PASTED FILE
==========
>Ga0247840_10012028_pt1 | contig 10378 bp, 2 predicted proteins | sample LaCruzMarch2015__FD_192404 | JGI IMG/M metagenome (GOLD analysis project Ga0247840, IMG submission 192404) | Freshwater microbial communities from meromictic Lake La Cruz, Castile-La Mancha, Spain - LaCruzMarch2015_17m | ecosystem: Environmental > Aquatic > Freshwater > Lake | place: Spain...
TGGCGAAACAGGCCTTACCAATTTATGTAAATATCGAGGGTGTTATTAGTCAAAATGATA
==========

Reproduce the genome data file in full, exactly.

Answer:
>Ga0247840_10012028_pt1 | contig 10378 bp, 2 predicted proteins | sample LaCruzMarch2015__FD_192404 | JGI IMG/M metagenome (GOLD analysis project Ga0247840, IMG submission 192404) | Freshwater microbial communities from meromictic Lake La Cruz, Castile-La Mancha, Spain - LaCruzMarch2015_17m | ecosystem: Environmental > Aquatic > Freshwater > Lake | place: Spain...
TGGCGAAACAGGCCTTACCAATTTATGTAAATATCGAGGGTGTTATTAGTCAAAATGATA